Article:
Gurzuf or Hurzuf (Ukrainian: Гурзуф, Russian: Гурзу́ф, Crimean Tatar: Gurzuf, Greek: Γορζουβίται) is a resort-town (urban-type settlement) in Yalta Municipality of the Autonomous Republic of Crimea, a territory recognized by a majority of countries as part of Ukraine and incorporated by Russia as the Republic of Crimea. Population: 9,117 (2013 est.).
It is located on the northern coast of the Black Sea. The site of a 6th century fortress built by Justinian I and called by Procopius the fortress of the Gorzoubitai. The fortress was later restored by the Genoese who called the place Garzuni, Grasni, and Gorzanium, and appointed it the seat of a chief magistrate. It was a former Crimean Tatar village, now a part of Greater Yalta. Alexander Pushkin visited Gurzuf in 1821 and ballet master Marius Petipa died here. The International Children Center Artek (former All-Union Young Pioneer camp Artek) is situated just behind the mount of Ayu-Dag (Bear Mountain). The World Organization of the Scout Movement's Eurasian Region is headquartered in the town.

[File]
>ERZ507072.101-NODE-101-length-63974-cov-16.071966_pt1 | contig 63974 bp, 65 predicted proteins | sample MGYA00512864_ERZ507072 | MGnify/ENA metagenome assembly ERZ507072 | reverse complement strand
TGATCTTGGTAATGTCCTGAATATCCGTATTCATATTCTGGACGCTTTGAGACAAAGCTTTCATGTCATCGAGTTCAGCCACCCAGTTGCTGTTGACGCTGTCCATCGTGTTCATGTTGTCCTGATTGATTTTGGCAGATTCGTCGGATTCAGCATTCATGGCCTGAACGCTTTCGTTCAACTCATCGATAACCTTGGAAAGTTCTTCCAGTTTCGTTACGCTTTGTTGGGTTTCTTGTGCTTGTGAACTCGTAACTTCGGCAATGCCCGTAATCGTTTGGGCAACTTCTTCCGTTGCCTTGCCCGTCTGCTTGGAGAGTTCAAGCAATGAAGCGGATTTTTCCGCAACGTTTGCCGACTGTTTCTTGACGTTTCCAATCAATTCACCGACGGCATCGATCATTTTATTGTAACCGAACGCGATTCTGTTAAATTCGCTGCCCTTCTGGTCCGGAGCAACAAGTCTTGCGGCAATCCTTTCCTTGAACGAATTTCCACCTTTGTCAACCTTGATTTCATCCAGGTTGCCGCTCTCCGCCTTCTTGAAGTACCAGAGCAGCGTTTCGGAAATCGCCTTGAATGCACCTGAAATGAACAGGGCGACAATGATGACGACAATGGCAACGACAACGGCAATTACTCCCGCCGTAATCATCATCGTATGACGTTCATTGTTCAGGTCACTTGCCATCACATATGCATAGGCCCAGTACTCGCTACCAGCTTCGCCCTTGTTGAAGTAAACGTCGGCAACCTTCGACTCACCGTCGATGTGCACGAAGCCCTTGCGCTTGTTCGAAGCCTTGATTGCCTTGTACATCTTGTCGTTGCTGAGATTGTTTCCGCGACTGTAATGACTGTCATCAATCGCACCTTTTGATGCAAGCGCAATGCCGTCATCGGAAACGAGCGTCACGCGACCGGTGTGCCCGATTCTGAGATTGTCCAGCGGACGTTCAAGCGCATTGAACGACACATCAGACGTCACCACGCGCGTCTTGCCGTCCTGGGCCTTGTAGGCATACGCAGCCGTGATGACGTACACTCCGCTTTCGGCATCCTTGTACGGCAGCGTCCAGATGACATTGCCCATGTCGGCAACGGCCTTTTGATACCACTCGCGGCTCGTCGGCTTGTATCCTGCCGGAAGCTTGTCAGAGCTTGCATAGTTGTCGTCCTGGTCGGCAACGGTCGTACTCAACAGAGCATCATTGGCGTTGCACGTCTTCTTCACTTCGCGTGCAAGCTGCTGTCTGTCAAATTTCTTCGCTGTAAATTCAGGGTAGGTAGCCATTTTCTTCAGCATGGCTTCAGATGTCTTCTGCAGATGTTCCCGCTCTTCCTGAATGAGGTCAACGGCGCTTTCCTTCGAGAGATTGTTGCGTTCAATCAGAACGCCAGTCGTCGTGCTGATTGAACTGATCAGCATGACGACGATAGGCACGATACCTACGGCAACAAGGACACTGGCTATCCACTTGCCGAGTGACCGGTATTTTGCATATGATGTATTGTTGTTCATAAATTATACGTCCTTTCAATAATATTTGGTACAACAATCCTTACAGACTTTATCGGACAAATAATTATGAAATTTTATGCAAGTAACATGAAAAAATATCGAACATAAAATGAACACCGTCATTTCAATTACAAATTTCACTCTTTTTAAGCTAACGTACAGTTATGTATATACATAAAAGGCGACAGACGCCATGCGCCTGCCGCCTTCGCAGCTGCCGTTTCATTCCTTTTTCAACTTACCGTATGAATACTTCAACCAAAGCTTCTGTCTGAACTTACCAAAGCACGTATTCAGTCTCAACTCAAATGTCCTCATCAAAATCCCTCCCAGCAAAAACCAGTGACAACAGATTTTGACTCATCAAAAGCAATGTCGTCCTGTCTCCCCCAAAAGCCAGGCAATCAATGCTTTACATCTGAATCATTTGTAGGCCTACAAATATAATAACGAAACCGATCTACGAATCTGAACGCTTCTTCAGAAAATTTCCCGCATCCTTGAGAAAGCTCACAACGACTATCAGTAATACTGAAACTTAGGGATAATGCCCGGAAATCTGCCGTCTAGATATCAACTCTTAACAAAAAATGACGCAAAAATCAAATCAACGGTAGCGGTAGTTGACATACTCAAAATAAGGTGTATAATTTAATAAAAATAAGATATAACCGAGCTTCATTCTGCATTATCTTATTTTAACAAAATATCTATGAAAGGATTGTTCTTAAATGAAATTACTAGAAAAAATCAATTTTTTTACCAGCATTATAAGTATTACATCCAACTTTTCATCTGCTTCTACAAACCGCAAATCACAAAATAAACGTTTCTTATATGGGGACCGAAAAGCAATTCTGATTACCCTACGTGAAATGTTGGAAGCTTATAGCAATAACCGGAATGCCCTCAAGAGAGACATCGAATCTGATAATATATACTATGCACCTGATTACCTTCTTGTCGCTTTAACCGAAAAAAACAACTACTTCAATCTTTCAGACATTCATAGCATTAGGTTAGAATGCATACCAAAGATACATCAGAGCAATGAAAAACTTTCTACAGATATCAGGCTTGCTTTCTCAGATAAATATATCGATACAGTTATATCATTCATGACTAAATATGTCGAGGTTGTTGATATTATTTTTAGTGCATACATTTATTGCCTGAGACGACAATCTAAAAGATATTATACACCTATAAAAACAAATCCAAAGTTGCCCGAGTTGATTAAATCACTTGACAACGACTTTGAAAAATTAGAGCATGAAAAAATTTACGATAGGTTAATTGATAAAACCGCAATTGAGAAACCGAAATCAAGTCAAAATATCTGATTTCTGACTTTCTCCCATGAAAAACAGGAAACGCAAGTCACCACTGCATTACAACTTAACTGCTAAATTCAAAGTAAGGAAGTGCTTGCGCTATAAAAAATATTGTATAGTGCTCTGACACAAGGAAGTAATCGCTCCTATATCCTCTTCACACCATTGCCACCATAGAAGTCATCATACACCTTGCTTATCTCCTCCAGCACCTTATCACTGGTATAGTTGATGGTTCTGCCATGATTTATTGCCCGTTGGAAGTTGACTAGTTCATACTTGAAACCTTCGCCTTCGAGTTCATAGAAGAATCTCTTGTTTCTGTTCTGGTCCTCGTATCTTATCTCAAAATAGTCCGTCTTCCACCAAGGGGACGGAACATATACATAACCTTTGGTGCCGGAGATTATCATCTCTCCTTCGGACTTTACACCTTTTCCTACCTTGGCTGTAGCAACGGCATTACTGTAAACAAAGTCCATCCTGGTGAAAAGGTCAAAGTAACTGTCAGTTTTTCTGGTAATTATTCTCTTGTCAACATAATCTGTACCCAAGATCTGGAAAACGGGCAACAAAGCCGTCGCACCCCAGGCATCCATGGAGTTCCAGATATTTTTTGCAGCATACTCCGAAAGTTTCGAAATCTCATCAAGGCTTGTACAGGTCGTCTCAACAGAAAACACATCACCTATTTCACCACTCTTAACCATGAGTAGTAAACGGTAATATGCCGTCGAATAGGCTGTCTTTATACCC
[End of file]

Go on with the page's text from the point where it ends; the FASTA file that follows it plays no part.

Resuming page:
Between Gurzuf and Mount Ayu-Dag is Cape Suuksu. At the top of the Cape is a tower, a medieval cemetery, and a small monument to Pushkin.
"Goddess of Night" fountain in Gurzuf
- Media related to Gurzuf at Wikimedia Commons
- Gurzuf travel guide from Wikivoyage